At the end of what has been a large-scale and long investigation by the SFO, Stuart Pearson, former chief executive of AIM-listed Langbar International (formerly Crown Corporation Ltd ("Crown")) was found guilty at the end of June of three counts of making misleading statements to the market. He was also barred from being a director for five years and a confiscation hearing is due to take place in August. Mr Pearson was convicted under section 397 of the Financial Services and Markets Act 2000.
Mr Pearson's actions
Crown was incorporated in Bermuda in June 2003. It was described as a business that bought underperforming companies, which it turned around and then sold at a profit. Soon after incorporation, Nabarro Wells & Co Ltd was engaged as nominated adviser to gain an AIM listing for Crown. The nominated adviser was told by Mr Rybak, the then executive chairman, that a Swiss investment bank, Banque SCS Alliance, was to be subscriber, taking €207 million worth of shares. Crown changed the subscriber at the last moment, stating that it would instead be Lambert Financial Investments of Delaware, USA ("Lambert"). The listing proceeded and Crown was admitted to AIM in October 2003.
Lambert did not pay the money in respect of the shares but provided an "international certificate of deposit" dated December 2003, purportedly issued by Banco do Brasil, stating that US$275 million had been deposited in the name of Crown and that a further US$295 million would be payable to Crown a year later. The certificate raised concerns when received by Banque SCS Alliance and the bank's investigations concluded that it was not genuine. Other investors also breached their subscription agreements by failing to pay for the shares they had received.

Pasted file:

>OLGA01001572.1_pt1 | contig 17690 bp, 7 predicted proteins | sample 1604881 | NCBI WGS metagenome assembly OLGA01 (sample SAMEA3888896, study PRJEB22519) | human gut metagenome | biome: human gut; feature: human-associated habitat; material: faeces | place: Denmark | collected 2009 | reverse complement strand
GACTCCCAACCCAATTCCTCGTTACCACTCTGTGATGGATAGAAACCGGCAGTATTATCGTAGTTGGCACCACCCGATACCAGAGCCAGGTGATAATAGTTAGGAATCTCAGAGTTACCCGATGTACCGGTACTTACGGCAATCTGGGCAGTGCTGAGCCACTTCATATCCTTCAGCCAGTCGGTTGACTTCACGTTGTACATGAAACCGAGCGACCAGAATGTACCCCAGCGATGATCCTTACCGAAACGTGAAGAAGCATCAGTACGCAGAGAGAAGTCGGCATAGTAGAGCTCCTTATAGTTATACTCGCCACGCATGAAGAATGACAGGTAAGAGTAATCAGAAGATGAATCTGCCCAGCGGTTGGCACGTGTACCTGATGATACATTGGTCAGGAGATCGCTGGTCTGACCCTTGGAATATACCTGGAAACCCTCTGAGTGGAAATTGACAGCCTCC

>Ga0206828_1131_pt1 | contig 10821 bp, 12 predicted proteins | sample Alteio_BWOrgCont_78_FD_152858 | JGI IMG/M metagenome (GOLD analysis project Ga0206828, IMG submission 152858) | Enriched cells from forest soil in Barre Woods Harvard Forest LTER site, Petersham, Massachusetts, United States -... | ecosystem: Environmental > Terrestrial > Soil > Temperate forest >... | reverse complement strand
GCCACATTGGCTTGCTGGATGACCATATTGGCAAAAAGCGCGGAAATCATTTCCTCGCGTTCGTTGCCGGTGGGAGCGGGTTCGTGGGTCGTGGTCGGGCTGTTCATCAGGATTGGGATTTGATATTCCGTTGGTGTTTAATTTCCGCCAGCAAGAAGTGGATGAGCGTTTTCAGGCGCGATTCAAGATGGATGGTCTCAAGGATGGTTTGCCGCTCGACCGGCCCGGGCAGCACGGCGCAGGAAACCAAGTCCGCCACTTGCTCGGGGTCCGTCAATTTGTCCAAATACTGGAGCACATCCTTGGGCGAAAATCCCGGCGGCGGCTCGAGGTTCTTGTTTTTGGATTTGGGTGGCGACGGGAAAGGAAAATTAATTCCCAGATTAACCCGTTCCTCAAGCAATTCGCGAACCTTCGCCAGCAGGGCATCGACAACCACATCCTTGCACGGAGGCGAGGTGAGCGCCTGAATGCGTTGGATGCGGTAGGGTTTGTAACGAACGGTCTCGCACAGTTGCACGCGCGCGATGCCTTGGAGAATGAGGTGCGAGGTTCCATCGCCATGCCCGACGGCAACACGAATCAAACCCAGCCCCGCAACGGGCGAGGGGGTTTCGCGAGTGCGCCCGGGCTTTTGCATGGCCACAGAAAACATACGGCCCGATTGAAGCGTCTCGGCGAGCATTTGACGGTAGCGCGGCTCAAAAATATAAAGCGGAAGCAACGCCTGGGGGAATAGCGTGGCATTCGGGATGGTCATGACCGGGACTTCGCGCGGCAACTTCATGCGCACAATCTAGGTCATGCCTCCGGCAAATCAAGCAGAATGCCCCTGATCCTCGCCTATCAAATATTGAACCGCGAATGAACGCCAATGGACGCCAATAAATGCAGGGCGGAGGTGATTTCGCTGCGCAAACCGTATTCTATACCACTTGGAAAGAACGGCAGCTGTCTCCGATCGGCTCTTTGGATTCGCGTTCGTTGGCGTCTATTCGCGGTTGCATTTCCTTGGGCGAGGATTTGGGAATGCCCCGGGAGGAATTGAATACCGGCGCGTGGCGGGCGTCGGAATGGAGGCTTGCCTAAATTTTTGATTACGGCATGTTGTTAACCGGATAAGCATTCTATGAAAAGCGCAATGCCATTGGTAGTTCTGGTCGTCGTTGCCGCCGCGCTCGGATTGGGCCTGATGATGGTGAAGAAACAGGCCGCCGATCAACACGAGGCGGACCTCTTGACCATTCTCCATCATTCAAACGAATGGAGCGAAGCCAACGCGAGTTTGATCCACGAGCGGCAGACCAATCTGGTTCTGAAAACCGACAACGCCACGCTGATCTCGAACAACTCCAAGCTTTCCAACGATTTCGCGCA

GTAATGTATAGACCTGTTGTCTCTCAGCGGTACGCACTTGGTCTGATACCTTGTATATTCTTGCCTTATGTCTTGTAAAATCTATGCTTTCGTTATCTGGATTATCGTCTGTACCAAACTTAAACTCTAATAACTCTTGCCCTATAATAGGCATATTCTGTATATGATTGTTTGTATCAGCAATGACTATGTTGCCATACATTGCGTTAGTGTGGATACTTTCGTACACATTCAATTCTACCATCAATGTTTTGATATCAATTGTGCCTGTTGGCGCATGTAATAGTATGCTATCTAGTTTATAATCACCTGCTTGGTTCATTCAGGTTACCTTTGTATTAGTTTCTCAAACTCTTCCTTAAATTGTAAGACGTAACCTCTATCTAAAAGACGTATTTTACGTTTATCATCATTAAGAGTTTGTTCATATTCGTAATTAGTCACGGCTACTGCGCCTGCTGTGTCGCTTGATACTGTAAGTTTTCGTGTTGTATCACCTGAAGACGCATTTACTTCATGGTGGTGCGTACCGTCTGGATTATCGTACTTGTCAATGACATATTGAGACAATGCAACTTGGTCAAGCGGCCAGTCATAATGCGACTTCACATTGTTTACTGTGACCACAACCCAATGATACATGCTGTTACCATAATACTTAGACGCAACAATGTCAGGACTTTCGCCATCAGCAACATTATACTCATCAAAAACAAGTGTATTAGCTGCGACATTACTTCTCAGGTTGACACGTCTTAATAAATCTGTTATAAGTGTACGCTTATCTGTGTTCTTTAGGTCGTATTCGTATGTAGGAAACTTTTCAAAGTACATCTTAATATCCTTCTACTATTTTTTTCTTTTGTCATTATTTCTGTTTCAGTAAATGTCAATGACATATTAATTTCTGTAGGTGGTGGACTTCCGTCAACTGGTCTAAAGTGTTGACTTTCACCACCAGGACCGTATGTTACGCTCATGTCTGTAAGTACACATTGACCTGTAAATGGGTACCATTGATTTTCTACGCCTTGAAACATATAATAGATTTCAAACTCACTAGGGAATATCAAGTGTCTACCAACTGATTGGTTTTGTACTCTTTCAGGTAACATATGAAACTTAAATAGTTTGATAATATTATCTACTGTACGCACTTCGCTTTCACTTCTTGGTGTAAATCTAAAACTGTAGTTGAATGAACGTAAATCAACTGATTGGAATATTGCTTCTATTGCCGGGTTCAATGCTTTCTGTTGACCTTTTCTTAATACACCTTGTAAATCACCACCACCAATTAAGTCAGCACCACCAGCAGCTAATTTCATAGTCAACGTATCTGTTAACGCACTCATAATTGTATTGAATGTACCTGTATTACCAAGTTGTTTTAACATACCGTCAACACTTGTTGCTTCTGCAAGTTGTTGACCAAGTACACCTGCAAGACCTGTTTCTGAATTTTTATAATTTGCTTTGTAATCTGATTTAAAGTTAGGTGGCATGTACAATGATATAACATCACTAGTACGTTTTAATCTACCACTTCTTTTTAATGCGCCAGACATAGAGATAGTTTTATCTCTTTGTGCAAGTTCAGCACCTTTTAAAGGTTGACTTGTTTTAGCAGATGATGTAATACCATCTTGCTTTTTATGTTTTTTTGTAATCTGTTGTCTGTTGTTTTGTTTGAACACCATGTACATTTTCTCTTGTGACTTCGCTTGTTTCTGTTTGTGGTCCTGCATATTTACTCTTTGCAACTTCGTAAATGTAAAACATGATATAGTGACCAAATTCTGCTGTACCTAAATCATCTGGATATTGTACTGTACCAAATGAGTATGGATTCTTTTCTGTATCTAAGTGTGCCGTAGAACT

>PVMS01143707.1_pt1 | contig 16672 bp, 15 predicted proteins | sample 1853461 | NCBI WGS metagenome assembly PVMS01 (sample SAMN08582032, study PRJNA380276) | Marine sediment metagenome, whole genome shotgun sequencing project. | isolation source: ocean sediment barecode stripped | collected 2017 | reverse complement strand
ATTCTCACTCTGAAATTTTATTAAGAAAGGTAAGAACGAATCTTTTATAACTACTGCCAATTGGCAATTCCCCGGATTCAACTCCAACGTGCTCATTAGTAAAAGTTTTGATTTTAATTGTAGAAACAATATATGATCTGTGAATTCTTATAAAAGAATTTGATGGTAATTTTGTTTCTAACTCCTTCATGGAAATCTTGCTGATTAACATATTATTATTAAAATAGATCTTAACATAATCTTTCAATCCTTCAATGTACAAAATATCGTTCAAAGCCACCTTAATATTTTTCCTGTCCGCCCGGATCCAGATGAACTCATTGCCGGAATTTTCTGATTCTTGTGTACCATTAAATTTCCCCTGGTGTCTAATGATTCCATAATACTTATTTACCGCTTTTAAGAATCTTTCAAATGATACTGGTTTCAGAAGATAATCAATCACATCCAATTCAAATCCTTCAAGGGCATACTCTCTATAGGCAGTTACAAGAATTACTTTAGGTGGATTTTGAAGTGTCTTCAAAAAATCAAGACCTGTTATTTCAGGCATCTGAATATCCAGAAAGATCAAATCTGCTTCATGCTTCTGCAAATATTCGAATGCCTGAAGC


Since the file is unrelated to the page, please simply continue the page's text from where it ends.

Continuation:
Crown in fact had no money and its shares had no real value. Despite this, it continued to make public statements about its value, via the Stock Exchange's Regulatory News Service, based on the false certificate. Mr Pearson joined Crown, renamed Langbar, in June 2005 and made a number of announcements about the company's cash assets. In September 2005 he issued statements which the court found he knew to be false, misleading or deceptive or was reckless in issuing them. He claimed:
- the company had an asset value of nearly £357 million
- it had successfully negotiated the exit of its cash deposits in South America
- US$294 million had been transferred to a Langbar account at ABN Amro BV in Holland and
- this sum had been admitted to the Euroclear and DTCC trading and settlement custody services.
Trading in the company's shares was suspended in October 2005 at the company's request and, in November, the company announced that it could not establish the existence of, or its entitlement to, the previously claimed bank deposits. An investigation by the City of London Police Economic Crime Unit was then commenced and a joint investigation with the SFO commenced shortly thereafter.
As this case highlights, the relevant authorities are keen to take action in the area of misleading statements, given the potential impact of such statements on investors. In the Langbar case, the number of victims is unknown but institutional and private investors have lost millions of pounds.